Micron Kyocera and Samsung are investing billions in chip manufacturing

Micron, Kyocera and Samsung are investing billions in chip manufacturing in Japan

Micron Technology, Kyocera and Samsung are investing billions of dollars in building and expanding chip factories in Japan. In return, Fujifilm will spend $110 million to build factories in Taiwan.

    Image source: pixabay

Image source: pixabay

US memory maker Micron announced it will invest $3.6 billion to introduce EUV lithography technology at its Hiroshima facility to produce 1γ (1 gamma) DRAM chips. The investment is scheduled for several years and includes close support from the Japanese government. Micron expects to put EUV technology into production at the 1γ node in Taiwan and Japan by 2025. The Hiroshima facility is already mass-producing 1β, the most advanced DRAM process to date. The company said it supplies about a third of all DRAMs used in critical industries such as automotive, medical devices, data centers and 5G infrastructure in Japan.

The Japanese electronics manufacturer Kyocera is also investing billions in its AI chip production facilities. The company released its report for the fourth quarter of fiscal 2023 on Tuesday reportedthat it will invest $2.9 billion in semiconductor companies by the end of March 2026 in preparation for long-term demand growth. The investment includes $450 million for a new facility in Nagasaki, to be built by March 2024 and to start producing thin ceramic components in three years. As the company continues to focus on the growing AI chip industry, President Hideo Tanimoto said it will scale down its less profitable smartphone business segment as the industry matures.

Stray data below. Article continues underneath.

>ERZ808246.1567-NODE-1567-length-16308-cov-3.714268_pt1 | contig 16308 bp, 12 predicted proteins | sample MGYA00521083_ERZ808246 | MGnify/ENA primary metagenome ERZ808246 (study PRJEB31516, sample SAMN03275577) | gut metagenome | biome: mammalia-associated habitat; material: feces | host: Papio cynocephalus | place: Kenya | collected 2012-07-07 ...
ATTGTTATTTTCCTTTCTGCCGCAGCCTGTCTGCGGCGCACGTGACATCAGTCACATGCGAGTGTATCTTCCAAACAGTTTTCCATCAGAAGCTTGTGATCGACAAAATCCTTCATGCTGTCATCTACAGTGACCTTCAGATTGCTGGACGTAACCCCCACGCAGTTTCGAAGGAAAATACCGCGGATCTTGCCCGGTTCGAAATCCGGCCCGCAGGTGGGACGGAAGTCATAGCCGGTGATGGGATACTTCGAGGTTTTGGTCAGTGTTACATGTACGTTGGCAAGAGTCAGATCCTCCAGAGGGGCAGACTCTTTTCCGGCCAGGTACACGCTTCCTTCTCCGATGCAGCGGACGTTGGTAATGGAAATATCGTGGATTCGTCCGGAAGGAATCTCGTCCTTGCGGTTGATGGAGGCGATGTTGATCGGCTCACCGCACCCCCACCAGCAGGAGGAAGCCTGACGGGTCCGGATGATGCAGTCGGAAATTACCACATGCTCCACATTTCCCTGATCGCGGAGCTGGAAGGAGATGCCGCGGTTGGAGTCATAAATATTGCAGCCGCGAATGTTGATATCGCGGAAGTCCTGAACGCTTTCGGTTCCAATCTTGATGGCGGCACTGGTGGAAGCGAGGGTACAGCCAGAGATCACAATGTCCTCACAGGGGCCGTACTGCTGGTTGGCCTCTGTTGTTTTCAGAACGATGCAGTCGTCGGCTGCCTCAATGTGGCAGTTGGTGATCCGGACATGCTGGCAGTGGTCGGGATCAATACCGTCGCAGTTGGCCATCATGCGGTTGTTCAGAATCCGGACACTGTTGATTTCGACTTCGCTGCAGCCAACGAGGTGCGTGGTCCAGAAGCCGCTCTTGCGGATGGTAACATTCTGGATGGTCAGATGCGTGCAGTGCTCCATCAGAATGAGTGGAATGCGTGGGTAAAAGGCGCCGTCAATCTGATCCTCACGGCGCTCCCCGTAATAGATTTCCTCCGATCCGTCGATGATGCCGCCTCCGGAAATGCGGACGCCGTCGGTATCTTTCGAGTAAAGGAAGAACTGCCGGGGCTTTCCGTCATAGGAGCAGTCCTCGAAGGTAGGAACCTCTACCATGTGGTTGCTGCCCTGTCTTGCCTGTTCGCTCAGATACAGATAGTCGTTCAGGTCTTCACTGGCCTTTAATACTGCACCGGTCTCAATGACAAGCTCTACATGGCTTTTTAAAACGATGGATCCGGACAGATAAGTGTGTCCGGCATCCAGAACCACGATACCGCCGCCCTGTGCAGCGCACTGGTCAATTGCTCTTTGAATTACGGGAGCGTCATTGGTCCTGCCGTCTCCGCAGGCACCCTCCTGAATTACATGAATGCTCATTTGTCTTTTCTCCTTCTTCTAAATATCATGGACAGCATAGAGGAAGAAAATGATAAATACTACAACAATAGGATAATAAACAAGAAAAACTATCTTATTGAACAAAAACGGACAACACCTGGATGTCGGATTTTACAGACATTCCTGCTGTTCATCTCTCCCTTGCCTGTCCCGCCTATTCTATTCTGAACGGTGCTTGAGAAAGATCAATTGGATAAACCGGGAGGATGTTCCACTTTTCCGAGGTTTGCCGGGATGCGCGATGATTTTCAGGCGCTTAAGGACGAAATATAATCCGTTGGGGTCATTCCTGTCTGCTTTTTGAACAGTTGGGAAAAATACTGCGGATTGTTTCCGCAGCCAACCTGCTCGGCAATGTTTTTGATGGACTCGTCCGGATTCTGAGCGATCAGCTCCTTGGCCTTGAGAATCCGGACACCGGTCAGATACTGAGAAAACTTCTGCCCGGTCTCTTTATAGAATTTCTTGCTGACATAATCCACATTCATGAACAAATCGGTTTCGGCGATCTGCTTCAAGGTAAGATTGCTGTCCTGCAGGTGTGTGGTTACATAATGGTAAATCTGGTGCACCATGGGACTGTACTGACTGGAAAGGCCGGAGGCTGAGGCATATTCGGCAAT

Not to be forgotten: Samsung will build a new semiconductor research center in Japan’s second largest city Yokohama. The $221 million facility, which is expected to come online in 2025, will receive an additional $72 million in Japanese semiconductor subsidies.

Meanwhile, the Japanese company Fujifilm will not bend to the trend and is following the chosen path. The company announced on Tuesday that it would invest $110 million in a new plant and expansion of existing facilities in Taiwan. The Hsinchu facility will produce CMP slurries and photolithographic materials and will be operational in spring 2026. The existing plant in Tainan City will also be expanded to include the production of CMP slurries and is expected to go on stream in spring 2024.


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Dylan Harris

Dylan Harris is fascinated by tests and reviews of computer hardware.

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